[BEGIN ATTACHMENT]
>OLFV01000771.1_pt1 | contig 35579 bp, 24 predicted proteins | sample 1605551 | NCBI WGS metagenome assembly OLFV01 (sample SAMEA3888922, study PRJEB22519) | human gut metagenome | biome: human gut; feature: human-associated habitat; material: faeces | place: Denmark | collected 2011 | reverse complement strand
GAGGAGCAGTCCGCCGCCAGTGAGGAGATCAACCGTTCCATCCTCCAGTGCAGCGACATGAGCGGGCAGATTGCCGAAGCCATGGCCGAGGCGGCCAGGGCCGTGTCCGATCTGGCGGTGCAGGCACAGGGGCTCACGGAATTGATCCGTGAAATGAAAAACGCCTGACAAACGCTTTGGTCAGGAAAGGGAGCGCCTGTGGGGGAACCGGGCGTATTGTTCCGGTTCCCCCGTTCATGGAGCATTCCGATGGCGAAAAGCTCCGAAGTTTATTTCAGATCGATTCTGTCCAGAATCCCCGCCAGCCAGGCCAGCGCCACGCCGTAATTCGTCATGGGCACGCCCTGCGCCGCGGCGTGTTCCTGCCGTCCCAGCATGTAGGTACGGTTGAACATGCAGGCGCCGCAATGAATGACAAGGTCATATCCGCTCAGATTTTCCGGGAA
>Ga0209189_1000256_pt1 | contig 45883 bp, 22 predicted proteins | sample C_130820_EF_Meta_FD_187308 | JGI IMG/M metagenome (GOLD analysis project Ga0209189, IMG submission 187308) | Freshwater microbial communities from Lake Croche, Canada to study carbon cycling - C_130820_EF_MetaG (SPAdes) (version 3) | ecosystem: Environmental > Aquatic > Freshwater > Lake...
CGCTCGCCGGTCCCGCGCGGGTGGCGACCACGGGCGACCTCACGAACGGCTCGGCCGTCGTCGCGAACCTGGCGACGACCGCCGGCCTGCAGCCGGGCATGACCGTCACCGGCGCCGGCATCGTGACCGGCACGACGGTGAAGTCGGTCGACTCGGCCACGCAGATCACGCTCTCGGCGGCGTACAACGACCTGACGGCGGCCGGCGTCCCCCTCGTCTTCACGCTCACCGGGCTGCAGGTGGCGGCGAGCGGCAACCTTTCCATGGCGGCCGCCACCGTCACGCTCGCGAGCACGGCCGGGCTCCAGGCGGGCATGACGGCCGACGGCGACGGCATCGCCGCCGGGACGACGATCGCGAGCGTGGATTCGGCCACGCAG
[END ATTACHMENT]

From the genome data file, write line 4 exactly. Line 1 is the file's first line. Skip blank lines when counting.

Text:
CGCTCGCCGGTCCCGCGCGGGTGGCGACCACGGGCGACCTCACGAACGGCTCGGCCGTCGTCGCGAACCTGGCGACGACCGCCGGCCTGCAGCCGGGCATGACCGTCACCGGCGCCGGCATCGTGACCGGCACGACGGTGAAGTCGGTCGACTCGGCCACGCAGATCACGCTCTCGGCGGCGTACAACGACCTGACGGCGGCCGGCGTCCCCCTCGTCTTCACGCTCACCGGGCTGCAGGTGGCGGCGAGCGGCAACCTTTCCATGGCGGCCGCCACCGTCACGCTCGCGAGCACGGCCGGGCTCCAGGCGGGCATGACGGCCGACGGCGACGGCATCGCCGCCGGGACGACGATCGCGAGCGTGGATTCGGCCACGCAG